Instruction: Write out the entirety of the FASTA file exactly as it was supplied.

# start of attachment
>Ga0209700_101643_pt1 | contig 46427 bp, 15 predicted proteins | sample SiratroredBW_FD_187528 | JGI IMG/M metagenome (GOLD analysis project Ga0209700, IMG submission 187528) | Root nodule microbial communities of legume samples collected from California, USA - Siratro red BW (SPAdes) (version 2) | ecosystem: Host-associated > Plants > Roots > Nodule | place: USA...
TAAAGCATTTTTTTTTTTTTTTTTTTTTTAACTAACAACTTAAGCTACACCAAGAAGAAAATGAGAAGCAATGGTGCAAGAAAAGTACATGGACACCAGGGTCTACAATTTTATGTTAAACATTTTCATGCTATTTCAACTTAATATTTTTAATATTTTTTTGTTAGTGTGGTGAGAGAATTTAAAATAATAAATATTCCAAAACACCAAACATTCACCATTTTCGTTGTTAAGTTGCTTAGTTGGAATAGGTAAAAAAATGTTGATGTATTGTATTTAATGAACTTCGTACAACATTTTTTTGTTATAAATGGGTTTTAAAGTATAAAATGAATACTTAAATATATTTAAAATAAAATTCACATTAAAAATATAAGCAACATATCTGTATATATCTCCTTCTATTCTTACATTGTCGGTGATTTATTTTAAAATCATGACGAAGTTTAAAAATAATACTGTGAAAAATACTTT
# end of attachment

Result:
>Ga0209700_101643_pt1 | contig 46427 bp, 15 predicted proteins | sample SiratroredBW_FD_187528 | JGI IMG/M metagenome (GOLD analysis project Ga0209700, IMG submission 187528) | Root nodule microbial communities of legume samples collected from California, USA - Siratro red BW (SPAdes) (version 2) | ecosystem: Host-associated > Plants > Roots > Nodule | place: USA...
TAAAGCATTTTTTTTTTTTTTTTTTTTTTAACTAACAACTTAAGCTACACCAAGAAGAAAATGAGAAGCAATGGTGCAAGAAAAGTACATGGACACCAGGGTCTACAATTTTATGTTAAACATTTTCATGCTATTTCAACTTAATATTTTTAATATTTTTTTGTTAGTGTGGTGAGAGAATTTAAAATAATAAATATTCCAAAACACCAAACATTCACCATTTTCGTTGTTAAGTTGCTTAGTTGGAATAGGTAAAAAAATGTTGATGTATTGTATTTAATGAACTTCGTACAACATTTTTTTGTTATAAATGGGTTTTAAAGTATAAAATGAATACTTAAATATATTTAAAATAAAATTCACATTAAAAATATAAGCAACATATCTGTATATATCTCCTTCTATTCTTACATTGTCGGTGATTTATTTTAAAATCATGACGAAGTTTAAAAATAATACTGTGAAAAATACTTT